Remember kindergarten? The kind teachers, the low tables and chairs, nap time and snacks? Remember construction paper, scissors, glue, pipe cleaners and dried noodles you used to make all kinds of arts and crafts? Turns out that Robert Fulghum was right. All you needed to know you learned in kindergarten. Especially when it comes to bringing your ideas to life.
Prototyping, building mockups or simulations is perhaps one of the most creative aspects of innovation. More importantly, the activity creates a tremendous amount of insight for virtually no cost. It’s a wonder to me that executives don’t mandate physical prototypes for every innovation activity they approve. We’ve often argued that when it comes to “low hanging fruit”, the two activities that provide the most return for the investment from an innovation standpoint are trend spotting and scenario planning and prototyping.
But prototyping seems like something you’d do in kindergarten, using simple art supplies – construction paper, pipe cleaners, modelling clay, tongue depressors. This doesn’t seem worthy of your vaunted ideas or of your time, given all the other important and far more professional things you’ve got to do. Yet prototyping – creating a physical mock up of the idea you’ve discussed – will create more value in less time than practically any other activity. Converting an idea into something physical (in the case of ideas about products or tangible solutions) or a simulation (in the case of ideas about processes, experiences or business models) does three vital things in quick succession:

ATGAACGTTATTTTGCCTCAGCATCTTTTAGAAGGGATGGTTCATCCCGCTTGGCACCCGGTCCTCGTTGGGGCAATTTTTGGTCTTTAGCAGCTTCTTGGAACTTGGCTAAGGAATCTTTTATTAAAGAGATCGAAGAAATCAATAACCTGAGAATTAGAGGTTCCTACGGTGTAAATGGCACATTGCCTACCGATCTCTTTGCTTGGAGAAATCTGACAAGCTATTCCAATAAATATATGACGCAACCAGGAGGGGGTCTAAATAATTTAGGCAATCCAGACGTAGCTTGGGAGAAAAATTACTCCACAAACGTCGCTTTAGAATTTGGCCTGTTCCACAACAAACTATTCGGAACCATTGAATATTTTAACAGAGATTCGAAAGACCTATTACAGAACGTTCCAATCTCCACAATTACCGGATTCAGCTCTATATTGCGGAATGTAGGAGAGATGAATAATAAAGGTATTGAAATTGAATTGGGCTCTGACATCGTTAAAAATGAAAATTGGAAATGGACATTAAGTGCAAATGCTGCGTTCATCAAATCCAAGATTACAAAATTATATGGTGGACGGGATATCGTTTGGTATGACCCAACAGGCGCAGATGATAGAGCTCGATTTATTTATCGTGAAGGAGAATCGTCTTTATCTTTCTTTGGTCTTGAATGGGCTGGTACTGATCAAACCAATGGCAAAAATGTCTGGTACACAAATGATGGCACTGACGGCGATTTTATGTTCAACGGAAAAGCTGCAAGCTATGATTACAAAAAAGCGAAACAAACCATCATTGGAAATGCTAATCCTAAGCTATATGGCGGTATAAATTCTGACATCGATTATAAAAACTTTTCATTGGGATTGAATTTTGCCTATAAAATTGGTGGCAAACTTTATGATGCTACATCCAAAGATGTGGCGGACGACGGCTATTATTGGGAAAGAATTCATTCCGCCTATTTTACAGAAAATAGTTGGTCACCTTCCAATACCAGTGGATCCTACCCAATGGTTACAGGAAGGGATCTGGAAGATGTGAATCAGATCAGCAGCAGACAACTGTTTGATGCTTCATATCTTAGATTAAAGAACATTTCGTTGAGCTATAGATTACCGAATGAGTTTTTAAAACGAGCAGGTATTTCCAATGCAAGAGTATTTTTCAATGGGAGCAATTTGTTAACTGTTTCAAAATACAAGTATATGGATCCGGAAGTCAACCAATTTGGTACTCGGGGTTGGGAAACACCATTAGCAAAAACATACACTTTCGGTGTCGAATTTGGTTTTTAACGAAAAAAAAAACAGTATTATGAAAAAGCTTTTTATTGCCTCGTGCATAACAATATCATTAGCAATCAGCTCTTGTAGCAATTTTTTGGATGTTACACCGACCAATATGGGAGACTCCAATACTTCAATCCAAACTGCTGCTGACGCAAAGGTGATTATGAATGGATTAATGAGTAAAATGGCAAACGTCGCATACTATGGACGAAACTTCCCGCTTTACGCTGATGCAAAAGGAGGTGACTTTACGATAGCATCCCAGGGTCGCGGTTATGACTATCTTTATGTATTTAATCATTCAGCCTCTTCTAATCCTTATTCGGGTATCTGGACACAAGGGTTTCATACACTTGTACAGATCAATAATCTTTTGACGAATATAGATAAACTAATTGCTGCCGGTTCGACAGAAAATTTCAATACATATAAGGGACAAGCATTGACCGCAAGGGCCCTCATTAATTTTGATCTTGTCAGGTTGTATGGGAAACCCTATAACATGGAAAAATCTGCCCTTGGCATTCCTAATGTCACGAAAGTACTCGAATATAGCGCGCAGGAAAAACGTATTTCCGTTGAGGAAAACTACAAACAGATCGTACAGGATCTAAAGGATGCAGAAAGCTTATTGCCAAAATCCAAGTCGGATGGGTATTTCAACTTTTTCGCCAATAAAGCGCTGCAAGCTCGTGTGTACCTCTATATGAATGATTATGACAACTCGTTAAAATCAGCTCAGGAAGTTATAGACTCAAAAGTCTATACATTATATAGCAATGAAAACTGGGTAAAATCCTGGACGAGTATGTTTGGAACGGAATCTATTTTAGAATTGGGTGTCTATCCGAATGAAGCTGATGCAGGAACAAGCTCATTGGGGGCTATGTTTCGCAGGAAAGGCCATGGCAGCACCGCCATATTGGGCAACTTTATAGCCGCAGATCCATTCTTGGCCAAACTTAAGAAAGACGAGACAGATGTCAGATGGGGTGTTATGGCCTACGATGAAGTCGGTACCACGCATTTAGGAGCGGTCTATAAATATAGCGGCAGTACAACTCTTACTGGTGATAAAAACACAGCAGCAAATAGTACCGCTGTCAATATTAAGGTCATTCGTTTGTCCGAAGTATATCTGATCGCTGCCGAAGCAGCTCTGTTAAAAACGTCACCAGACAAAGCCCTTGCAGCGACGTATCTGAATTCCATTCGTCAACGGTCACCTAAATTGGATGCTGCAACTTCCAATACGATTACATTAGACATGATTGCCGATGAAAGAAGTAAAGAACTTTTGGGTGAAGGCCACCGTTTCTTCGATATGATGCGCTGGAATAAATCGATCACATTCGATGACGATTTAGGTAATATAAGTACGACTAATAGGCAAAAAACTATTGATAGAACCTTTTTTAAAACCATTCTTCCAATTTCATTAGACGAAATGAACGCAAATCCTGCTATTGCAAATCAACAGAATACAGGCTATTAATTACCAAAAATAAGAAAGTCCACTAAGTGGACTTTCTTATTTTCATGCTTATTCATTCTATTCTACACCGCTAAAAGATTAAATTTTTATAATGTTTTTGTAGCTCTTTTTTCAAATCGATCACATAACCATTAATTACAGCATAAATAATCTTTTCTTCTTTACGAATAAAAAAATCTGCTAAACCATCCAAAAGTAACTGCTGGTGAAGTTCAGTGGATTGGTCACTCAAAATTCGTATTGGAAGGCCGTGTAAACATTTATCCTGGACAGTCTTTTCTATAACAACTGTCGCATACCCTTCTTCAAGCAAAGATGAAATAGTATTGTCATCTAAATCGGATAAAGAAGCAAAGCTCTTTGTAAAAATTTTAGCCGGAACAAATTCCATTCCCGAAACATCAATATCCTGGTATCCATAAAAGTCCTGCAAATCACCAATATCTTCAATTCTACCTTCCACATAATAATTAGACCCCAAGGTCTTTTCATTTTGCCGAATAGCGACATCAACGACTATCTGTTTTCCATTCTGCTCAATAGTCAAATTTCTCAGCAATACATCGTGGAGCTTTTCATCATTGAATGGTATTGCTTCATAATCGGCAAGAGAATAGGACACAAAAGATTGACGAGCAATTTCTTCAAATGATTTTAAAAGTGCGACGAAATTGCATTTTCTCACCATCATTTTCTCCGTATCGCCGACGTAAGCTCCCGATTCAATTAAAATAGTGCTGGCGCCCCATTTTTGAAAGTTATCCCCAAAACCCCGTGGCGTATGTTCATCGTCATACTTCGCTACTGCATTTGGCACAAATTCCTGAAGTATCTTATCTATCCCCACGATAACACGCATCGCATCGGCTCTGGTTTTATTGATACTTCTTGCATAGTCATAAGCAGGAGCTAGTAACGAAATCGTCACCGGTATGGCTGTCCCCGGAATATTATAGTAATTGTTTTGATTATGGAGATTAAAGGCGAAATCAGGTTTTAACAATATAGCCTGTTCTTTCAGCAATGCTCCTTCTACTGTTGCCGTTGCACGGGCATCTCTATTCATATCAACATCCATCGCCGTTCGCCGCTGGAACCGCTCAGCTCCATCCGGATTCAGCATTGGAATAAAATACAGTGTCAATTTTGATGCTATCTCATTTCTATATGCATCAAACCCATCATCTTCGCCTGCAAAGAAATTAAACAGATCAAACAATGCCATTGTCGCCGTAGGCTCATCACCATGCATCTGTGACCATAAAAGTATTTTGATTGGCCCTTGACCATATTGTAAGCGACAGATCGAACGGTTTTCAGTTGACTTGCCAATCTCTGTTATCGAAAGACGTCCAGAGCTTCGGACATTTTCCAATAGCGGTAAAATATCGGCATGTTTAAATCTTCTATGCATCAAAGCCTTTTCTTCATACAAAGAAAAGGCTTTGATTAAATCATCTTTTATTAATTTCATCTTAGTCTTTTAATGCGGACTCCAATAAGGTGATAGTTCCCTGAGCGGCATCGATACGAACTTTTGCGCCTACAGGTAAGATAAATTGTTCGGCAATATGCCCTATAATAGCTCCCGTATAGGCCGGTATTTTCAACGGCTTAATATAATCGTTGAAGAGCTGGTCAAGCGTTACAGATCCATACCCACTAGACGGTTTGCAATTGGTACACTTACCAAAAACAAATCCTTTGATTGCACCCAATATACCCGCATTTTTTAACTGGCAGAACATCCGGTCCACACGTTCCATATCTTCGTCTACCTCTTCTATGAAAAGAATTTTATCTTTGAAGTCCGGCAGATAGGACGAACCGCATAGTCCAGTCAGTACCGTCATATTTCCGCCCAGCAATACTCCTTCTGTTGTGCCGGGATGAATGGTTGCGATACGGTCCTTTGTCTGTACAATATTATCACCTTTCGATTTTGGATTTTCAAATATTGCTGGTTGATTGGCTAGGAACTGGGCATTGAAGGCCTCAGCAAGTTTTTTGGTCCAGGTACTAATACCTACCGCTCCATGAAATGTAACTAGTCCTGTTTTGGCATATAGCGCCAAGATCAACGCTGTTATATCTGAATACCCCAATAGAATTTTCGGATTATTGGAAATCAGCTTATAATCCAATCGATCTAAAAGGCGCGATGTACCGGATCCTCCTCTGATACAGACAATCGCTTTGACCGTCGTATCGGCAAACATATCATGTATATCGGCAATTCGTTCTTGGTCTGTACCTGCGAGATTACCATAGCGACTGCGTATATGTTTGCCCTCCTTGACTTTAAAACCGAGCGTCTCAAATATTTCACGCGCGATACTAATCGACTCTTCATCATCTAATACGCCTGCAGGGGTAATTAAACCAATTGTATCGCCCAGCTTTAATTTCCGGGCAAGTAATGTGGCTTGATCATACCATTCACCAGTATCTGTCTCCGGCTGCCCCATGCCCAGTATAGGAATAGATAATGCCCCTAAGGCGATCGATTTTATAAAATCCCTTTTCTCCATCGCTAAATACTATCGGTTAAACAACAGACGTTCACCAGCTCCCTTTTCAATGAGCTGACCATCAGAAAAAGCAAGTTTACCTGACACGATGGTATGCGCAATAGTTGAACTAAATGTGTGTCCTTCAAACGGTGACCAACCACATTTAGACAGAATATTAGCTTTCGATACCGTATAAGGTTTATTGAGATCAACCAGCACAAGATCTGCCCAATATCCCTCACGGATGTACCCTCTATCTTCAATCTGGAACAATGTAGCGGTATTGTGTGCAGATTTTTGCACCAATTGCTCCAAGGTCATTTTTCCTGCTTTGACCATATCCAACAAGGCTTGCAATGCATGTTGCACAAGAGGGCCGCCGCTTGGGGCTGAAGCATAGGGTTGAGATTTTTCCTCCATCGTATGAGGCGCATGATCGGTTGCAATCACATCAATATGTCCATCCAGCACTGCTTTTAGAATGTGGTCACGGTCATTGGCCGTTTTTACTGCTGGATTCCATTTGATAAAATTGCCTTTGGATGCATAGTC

- It validates the definition and structure of the idea that so far has been resident in the team’s collective mind, where it may have had different structure or features in the minds of individual team members
- It starts new idea generation. Once a physical prototype or virtual experience is realized, new ideas will flow
- It identifies gaps, shortcomings or weaknesses
And it does all that in very little time, with very little investment. But virtually no one does prototyping or simulation willingly.
Oh, they’ll send the product out to be modeled by professionals. They’ll create a version on a 3-D printer. But they won’t roll up their sleeves and get their hands dirty with clay or glue. Nope, we’re professionals here. No time for that kid stuff. And that attitude means they miss many vital features or gaps in the idea or design.
Innovation is an immersive experience
If you buy into the idea that the best innovators are immersed in their project and process, carefully understanding customer needs, constantly generating ideas, then why wouldn’t you also expect that those same innovators would also develop early mock ups of their ideas? Why would you wait for late, formal prototypes when the team can quickly generate rough mockups with simple ingredients? The more one team pursues ideas from the definition of the need to the development of the prototype, the more experience and more insight it brings to the table. Avoiding prototyping doesn’t make you more mature or professional, it simply means you missed a chance to explore your ideas and bring an even better product to market.